A counsellor is a trained professional whom you can discuss any issues you are having in your life with. Counselling involves talking about your personal challenges and working to address any issues and explore options and solutions for personal change and growth.
Depending on the services provider counsellors offer support support both over the phone and in person.Find a Health Professional
Occupational therapists (OTs) help people with a mental health condition to manage practical, everyday tasks and figure out ways to get things done. This may include help with organising (for example, planning, shopping and cooking a meal), prioritising tasks and keeping track of what needs doing, and engaging in social activities. OTs also show ways to keep calm when you feel overwhelmed by too much information or unsettled by your surroundings. OTs can provide strategies to calm an anxious mind and body and respond effectively to distressing or challenging emotions.
Who should I speak to first and what can I expect?
Sometimes it can feel uncomfortable talking about how you are feeling, especially if you aren’t feeling great.
Some people may experience a sense of relief from saying how they are feeling out loud whilst for others, this may increase feelings of anxiety and fear of what people will think or you may even feel a little awkward.
Talking about what is happening for you is important. If you have a close friend or family member that you trust talking with them is a good place to start. You don’t have to talk with them face to face if you aren’t ready, making a phone call or sending a text message to let them know you would like to talk soon is ok too.
Once you have spoken with them you may even find that they are able to help you find a health professional or other supports to connect with.
Sometimes, people will struggle to understand what you are going through, and they may ask a lot of questions or give you a reaction you weren’t hoping for. You don’t have to answer every question and if you are feeling discouraged or as though the person you have spoken with isn’t being helpful, you may choose to speak to someone else instead.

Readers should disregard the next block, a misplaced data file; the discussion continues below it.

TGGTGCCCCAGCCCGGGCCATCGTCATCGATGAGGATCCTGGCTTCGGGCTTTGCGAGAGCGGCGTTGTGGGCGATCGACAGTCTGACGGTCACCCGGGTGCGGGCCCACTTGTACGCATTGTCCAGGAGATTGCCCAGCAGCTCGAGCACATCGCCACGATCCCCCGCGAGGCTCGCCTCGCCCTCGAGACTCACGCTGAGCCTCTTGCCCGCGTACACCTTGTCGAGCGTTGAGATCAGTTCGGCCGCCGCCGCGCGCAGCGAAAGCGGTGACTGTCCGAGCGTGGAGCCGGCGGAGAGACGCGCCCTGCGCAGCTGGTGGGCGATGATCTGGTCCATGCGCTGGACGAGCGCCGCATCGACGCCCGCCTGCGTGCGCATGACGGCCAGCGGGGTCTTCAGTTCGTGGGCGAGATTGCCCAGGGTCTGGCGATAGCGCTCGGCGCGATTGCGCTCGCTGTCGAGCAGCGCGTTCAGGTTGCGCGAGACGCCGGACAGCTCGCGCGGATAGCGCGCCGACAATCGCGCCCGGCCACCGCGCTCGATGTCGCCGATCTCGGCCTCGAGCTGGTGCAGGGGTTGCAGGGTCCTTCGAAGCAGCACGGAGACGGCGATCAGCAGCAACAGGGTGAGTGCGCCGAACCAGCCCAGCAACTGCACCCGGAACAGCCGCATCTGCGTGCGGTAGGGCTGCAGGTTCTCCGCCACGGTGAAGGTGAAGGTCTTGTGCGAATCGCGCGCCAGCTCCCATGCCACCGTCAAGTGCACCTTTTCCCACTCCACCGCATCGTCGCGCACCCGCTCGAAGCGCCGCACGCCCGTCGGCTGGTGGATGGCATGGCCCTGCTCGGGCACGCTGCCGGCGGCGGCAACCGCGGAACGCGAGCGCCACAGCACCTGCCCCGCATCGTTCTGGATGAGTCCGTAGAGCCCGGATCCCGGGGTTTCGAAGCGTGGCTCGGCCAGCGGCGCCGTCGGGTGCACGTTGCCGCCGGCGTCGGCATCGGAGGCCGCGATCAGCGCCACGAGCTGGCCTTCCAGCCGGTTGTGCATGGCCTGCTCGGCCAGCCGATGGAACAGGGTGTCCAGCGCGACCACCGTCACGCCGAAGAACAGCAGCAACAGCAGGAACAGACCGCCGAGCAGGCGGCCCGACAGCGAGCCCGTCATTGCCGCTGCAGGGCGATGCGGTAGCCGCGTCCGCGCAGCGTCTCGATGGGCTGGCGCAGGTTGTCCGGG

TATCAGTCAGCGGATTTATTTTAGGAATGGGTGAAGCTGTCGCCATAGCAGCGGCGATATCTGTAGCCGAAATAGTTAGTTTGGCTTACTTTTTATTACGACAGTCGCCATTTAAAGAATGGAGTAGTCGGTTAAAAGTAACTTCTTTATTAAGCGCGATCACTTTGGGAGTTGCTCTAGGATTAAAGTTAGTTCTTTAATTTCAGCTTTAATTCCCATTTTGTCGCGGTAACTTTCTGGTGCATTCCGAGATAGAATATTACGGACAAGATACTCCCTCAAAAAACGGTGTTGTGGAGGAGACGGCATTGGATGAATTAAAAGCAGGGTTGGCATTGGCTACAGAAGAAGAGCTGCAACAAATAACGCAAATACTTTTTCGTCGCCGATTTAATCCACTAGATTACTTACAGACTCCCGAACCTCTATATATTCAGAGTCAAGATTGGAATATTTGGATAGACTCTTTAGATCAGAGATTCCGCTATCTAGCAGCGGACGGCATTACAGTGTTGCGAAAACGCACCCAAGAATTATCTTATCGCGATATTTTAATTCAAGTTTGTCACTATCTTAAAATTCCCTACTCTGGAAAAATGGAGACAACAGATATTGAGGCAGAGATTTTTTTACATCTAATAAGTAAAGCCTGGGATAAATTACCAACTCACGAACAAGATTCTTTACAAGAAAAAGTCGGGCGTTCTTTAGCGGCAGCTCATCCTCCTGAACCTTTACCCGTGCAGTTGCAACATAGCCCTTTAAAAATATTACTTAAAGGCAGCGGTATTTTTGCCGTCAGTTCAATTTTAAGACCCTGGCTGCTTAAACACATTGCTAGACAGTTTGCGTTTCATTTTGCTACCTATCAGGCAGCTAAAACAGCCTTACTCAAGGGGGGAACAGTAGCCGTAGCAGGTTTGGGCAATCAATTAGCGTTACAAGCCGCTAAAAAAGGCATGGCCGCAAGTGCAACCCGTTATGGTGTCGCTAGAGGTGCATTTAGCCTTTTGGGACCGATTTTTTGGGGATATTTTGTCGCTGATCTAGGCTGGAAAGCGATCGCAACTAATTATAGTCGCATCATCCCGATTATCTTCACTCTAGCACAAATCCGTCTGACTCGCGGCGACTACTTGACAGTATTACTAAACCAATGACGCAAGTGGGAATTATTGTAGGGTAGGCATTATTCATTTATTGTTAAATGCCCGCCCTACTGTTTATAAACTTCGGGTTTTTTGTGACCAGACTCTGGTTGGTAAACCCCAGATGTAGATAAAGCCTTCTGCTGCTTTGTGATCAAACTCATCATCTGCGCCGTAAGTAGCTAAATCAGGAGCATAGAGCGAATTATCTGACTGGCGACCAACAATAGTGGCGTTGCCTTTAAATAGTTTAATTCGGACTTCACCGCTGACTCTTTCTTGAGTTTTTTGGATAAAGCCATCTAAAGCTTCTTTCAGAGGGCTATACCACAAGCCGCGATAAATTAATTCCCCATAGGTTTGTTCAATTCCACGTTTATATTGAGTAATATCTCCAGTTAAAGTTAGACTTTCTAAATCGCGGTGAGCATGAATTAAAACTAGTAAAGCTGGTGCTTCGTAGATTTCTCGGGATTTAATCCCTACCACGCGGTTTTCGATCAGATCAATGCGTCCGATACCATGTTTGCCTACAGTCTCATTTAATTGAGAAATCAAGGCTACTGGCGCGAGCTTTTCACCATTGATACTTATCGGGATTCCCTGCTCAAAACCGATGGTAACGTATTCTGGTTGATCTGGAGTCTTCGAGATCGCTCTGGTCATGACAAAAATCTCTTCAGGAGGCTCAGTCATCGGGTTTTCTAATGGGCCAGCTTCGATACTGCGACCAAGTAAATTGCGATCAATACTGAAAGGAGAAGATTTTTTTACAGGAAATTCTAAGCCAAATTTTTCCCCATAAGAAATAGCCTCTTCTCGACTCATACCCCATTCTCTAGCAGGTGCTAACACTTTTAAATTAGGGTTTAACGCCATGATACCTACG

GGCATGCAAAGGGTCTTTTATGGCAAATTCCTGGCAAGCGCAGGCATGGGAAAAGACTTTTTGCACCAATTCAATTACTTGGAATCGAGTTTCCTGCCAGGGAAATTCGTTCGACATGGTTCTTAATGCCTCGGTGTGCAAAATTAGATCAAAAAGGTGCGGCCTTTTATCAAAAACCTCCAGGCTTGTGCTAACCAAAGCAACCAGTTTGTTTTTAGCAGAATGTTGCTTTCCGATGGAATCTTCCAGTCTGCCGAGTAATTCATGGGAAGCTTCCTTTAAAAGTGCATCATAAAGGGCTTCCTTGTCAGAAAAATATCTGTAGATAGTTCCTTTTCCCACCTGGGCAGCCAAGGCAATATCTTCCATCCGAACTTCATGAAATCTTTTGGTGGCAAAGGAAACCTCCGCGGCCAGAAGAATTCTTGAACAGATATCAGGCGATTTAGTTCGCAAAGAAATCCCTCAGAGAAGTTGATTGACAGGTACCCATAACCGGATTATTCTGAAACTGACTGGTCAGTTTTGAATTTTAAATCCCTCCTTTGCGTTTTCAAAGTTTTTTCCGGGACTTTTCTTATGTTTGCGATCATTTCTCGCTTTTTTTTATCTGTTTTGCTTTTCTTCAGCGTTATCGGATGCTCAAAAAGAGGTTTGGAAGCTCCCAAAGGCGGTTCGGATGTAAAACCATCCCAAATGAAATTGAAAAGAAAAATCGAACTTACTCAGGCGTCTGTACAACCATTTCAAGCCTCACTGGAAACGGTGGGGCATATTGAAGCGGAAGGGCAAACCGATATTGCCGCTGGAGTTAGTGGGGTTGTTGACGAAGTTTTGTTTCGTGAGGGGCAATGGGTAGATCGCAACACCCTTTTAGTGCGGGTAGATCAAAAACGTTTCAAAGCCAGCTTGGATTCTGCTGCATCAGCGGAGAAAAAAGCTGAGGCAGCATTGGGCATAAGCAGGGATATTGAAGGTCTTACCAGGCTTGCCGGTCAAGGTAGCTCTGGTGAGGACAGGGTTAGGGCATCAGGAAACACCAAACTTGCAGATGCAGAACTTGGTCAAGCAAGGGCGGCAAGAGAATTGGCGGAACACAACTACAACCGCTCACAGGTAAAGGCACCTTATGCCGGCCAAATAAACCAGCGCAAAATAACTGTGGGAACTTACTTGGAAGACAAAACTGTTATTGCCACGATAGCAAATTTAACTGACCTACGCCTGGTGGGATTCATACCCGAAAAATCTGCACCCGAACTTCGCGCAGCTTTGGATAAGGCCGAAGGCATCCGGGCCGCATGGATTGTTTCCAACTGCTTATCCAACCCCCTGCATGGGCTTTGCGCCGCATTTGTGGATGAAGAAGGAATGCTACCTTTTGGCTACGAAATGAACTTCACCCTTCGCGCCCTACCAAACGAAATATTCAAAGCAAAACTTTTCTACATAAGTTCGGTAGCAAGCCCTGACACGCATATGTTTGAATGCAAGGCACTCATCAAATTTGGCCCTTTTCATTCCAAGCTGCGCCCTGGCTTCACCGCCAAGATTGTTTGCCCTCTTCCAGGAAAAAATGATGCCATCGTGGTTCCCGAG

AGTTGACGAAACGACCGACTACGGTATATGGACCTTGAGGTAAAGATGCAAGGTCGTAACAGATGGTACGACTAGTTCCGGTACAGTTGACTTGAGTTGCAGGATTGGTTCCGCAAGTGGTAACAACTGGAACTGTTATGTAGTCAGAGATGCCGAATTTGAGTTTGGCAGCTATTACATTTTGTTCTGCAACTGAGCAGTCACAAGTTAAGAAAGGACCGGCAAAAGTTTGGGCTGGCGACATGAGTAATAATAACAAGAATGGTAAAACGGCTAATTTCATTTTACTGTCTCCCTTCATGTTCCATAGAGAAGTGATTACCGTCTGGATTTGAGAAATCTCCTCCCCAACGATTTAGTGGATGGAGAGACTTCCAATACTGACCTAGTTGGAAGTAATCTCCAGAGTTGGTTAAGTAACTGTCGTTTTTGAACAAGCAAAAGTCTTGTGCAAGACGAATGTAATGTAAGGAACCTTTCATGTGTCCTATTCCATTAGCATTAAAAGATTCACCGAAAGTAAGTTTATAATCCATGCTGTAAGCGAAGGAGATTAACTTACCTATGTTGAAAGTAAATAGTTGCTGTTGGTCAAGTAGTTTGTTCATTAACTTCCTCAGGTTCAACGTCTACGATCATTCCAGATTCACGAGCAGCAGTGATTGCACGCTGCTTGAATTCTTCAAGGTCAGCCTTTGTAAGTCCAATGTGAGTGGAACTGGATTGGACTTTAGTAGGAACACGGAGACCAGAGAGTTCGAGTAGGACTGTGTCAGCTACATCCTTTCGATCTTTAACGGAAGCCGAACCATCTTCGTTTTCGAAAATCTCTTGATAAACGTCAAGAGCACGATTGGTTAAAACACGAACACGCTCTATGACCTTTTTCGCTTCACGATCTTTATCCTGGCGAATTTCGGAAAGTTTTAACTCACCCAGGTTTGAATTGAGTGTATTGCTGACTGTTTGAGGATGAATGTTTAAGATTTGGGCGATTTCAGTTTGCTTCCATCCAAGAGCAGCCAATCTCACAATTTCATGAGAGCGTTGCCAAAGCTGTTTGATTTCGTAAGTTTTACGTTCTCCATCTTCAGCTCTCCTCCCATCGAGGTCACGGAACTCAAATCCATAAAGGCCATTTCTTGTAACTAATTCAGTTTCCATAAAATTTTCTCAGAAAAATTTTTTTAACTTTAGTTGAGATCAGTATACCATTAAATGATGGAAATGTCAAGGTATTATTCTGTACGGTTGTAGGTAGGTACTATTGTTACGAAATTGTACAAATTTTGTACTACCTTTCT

We acknowledge that not everyone will have someone they feel they can talk to and that in some cultures mental health is viewed differently. You are not alone, there are people that want to help, and we are here to help you find them.
If you have concerns about your mental health talking to your GP is an important first step. Your GP can make an assessment, and if necessary, create a mental health treatment plan with you.
However, sometimes things don’t go the way we had hoped. If you feel like your GP wasn’t helpful, or you don’t like the way they supported you, or the lack of support they offered you, you may decide to find a different GP. After all, if your hairdresser gave you a haircut you weren’t happy with you wouldn’t go back you would more than likely be looking for a new one.
To learn more about how your GP can support you visit our General Practitioner page.
Find a lived-experience network
Finding North Network
Finding North Network is for the exclusive use of those who understand mental illness firsthand. The Network is a forum for people to share their experiences, discuss ideas, and develop their voice in speaking to the issues surrounding mental health in Australia. Come Join us!
Additional tips to start a conversation
If you are still looking for more information, Think Mental Health provides additional tips around how to start a conversation about mental health.
If you are a young person who is wanting to talk to their parents about your mental health Reach Out offers 6 tips to help you get started.